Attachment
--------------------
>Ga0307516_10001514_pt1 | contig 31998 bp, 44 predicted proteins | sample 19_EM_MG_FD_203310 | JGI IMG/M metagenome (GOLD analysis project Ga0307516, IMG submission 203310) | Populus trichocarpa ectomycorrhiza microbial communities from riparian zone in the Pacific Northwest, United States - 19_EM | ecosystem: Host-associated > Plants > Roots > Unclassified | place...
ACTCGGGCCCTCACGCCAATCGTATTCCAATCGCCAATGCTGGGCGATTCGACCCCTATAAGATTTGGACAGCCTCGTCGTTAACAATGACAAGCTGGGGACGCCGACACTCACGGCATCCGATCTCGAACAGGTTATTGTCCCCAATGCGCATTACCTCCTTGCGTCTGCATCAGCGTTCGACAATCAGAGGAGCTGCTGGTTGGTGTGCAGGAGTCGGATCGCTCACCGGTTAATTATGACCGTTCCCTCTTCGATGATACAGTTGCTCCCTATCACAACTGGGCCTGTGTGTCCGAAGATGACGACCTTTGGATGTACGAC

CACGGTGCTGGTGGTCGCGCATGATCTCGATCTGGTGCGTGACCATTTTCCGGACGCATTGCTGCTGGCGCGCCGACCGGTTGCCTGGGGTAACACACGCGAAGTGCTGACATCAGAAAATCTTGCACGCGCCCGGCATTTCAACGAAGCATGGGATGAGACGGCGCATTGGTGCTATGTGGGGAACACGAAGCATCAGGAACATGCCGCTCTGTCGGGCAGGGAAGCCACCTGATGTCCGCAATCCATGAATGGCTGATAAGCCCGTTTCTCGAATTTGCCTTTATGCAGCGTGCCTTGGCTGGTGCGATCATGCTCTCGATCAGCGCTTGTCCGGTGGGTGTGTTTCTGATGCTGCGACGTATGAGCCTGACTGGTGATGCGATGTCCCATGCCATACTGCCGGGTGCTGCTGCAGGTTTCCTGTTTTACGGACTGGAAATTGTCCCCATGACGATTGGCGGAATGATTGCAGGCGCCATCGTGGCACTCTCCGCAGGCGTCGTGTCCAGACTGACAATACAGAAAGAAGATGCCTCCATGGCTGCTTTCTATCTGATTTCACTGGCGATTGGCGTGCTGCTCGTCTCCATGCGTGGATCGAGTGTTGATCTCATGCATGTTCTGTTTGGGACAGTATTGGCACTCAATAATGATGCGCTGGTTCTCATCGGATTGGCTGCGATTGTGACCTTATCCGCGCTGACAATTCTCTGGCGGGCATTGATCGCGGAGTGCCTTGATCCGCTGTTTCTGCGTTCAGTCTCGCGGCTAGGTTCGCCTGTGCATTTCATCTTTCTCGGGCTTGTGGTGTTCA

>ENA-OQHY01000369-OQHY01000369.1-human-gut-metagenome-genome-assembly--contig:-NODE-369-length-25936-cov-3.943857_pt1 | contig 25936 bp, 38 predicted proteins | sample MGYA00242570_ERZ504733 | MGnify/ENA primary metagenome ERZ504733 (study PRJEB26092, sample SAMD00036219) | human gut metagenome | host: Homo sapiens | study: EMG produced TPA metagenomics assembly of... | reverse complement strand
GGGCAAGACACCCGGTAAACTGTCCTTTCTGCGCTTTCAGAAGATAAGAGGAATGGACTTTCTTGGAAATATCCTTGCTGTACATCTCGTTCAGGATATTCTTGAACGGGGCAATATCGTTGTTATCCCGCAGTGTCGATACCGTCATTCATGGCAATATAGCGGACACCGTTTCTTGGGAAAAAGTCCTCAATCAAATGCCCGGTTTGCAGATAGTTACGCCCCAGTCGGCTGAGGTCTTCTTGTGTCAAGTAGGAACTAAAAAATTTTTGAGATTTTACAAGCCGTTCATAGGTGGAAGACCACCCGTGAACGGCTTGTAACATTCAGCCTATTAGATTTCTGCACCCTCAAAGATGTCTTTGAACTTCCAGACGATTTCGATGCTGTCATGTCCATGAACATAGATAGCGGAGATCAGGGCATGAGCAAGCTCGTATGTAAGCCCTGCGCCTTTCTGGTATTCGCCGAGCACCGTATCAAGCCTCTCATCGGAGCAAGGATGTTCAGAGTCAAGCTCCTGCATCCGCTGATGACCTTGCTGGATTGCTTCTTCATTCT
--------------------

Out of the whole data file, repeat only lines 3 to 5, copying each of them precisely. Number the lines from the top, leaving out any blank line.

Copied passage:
CACGGTGCTGGTGGTCGCGCATGATCTCGATCTGGTGCGTGACCATTTTCCGGACGCATTGCTGCTGGCGCGCCGACCGGTTGCCTGGGGTAACACACGCGAAGTGCTGACATCAGAAAATCTTGCACGCGCCCGGCATTTCAACGAAGCATGGGATGAGACGGCGCATTGGTGCTATGTGGGGAACACGAAGCATCAGGAACATGCCGCTCTGTCGGGCAGGGAAGCCACCTGATGTCCGCAATCCATGAATGGCTGATAAGCCCGTTTCTCGAATTTGCCTTTATGCAGCGTGCCTTGGCTGGTGCGATCATGCTCTCGATCAGCGCTTGTCCGGTGGGTGTGTTTCTGATGCTGCGACGTATGAGCCTGACTGGTGATGCGATGTCCCATGCCATACTGCCGGGTGCTGCTGCAGGTTTCCTGTTTTACGGACTGGAAATTGTCCCCATGACGATTGGCGGAATGATTGCAGGCGCCATCGTGGCACTCTCCGCAGGCGTCGTGTCCAGACTGACAATACAGAAAGAAGATGCCTCCATGGCTGCTTTCTATCTGATTTCACTGGCGATTGGCGTGCTGCTCGTCTCCATGCGTGGATCGAGTGTTGATCTCATGCATGTTCTGTTTGGGACAGTATTGGCACTCAATAATGATGCGCTGGTTCTCATCGGATTGGCTGCGATTGTGACCTTATCCGCGCTGACAATTCTCTGGCGGGCATTGATCGCGGAGTGCCTTGATCCGCTGTTTCTGCGTTCAGTCTCGCGGCTAGGTTCGCCTGTGCATTTCATCTTTCTCGGGCTTGTGGTGTTCA

>ENA-OQHY01000369-OQHY01000369.1-human-gut-metagenome-genome-assembly--contig:-NODE-369-length-25936-cov-3.943857_pt1 | contig 25936 bp, 38 predicted proteins | sample MGYA00242570_ERZ504733 | MGnify/ENA primary metagenome ERZ504733 (study PRJEB26092, sample SAMD00036219) | human gut metagenome | host: Homo sapiens | study: EMG produced TPA metagenomics assembly of... | reverse complement strand
GGGCAAGACACCCGGTAAACTGTCCTTTCTGCGCTTTCAGAAGATAAGAGGAATGGACTTTCTTGGAAATATCCTTGCTGTACATCTCGTTCAGGATATTCTTGAACGGGGCAATATCGTTGTTATCCCGCAGTGTCGATACCGTCATTCATGGCAATATAGCGGACACCGTTTCTTGGGAAAAAGTCCTCAATCAAATGCCCGGTTTGCAGATAGTTACGCCCCAGTCGGCTGAGGTCTTCTTGTGTCAAGTAGGAACTAAAAAATTTTTGAGATTTTACAAGCCGTTCATAGGTGGAAGACCACCCGTGAACGGCTTGTAACATTCAGCCTATTAGATTTCTGCACCCTCAAAGATGTCTTTGAACTTCCAGACGATTTCGATGCTGTCATGTCCATGAACATAGATAGCGGAGATCAGGGCATGAGCAAGCTCGTATGTAAGCCCTGCGCCTTTCTGGTATTCGCCGAGCACCGTATCAAGCCTCTCATCGGAGCAAGGATGTTCAGAGTCAAGCTCCTGCATCCGCTGATGACCTTGCTGGATTGCTTCTTCATTCT